Also, check how much contact the antenna is having with the performer's body.  Contact with bare skin or sweaty undergarments can also have an adverse effect on transmitter range. 
(I am assuming that the transmitters are under costumes) - If any of the costume tops contain metal, including shiny metallic threads, beading, or even certain sequins, that will also cause transmitter range issues.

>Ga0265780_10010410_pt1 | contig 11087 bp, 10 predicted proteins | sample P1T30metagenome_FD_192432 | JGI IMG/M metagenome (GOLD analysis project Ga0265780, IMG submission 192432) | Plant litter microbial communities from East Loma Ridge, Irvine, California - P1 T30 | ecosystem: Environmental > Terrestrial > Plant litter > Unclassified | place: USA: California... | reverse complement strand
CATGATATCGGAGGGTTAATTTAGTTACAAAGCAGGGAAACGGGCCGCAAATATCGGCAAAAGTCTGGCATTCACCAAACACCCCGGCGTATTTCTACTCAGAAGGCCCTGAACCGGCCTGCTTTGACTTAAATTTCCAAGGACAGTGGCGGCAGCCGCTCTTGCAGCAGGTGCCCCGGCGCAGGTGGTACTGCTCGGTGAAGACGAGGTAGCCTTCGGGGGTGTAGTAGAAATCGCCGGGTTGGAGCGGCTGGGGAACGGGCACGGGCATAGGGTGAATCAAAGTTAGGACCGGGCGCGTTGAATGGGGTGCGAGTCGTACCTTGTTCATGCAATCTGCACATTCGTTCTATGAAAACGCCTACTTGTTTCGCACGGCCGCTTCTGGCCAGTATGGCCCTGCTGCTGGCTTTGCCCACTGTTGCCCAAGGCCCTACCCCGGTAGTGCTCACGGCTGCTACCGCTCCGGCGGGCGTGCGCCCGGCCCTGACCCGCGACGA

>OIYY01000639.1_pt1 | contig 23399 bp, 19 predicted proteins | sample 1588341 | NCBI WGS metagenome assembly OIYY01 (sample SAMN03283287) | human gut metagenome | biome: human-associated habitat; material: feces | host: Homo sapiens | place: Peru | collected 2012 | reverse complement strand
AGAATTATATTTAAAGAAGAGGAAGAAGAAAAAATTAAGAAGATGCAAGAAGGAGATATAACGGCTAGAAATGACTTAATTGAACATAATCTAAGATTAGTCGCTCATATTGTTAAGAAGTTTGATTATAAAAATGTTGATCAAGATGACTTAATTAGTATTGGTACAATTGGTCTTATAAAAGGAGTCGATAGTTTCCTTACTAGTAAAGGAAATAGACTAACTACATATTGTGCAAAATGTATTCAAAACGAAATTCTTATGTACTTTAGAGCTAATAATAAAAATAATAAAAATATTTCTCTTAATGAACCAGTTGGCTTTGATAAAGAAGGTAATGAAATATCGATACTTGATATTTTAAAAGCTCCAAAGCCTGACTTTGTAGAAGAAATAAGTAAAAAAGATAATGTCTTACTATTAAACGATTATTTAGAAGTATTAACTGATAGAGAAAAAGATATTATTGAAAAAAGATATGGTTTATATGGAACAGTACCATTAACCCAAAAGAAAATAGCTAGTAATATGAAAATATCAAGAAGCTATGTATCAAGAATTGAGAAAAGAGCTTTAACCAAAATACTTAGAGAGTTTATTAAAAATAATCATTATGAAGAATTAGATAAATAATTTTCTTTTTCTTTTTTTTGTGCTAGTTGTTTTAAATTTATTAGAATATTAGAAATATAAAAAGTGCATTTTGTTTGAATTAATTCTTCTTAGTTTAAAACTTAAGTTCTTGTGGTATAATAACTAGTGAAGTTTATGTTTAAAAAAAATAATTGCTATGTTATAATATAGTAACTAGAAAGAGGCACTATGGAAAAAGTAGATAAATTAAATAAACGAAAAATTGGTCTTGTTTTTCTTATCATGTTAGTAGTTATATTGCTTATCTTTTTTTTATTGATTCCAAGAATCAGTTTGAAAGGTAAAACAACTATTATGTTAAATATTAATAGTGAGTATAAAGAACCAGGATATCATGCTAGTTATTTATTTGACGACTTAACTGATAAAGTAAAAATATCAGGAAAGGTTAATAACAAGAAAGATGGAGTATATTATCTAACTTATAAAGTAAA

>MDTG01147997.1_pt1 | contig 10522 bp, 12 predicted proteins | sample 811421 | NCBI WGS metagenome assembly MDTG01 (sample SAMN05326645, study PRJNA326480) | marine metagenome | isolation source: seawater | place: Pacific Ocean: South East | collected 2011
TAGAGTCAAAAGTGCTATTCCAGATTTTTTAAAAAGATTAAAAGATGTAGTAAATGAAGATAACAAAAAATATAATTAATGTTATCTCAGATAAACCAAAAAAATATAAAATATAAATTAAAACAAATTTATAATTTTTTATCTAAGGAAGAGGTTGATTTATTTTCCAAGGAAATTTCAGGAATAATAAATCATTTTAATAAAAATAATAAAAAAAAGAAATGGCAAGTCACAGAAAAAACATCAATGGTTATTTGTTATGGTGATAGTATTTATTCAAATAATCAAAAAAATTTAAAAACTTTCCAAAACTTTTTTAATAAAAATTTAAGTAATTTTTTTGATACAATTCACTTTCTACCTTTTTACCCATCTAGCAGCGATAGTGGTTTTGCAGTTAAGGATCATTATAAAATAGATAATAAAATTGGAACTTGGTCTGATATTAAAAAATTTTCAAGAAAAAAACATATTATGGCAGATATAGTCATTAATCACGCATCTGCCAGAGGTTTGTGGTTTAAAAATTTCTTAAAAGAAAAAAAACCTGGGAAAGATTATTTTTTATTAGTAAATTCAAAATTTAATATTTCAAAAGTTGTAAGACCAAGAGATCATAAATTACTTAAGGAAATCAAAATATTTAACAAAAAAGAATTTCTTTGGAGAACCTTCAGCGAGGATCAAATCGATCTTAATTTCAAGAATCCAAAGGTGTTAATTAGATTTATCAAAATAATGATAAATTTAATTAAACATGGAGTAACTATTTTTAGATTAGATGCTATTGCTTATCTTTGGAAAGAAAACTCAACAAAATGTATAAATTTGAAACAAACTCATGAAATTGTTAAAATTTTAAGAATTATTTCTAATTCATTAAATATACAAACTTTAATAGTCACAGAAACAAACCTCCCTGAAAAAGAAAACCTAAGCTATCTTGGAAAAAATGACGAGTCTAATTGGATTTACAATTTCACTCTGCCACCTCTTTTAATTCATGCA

I do not agree with the poster who inferred that one needs an antenna distribution amp for more than 12 wireless.  While it could help quite a bit it is not necessary and should not be thought of as a hard and fast rule of wireless.  I have frequently run wireless counts exceeding 20 without antenna DAs and have had great results.  As you have found out, the more expensive units (Sennheiser) will give you much better transmission range quality than the cheap units.  So an antenna DA could be a solution to the issues regarding the cheap units.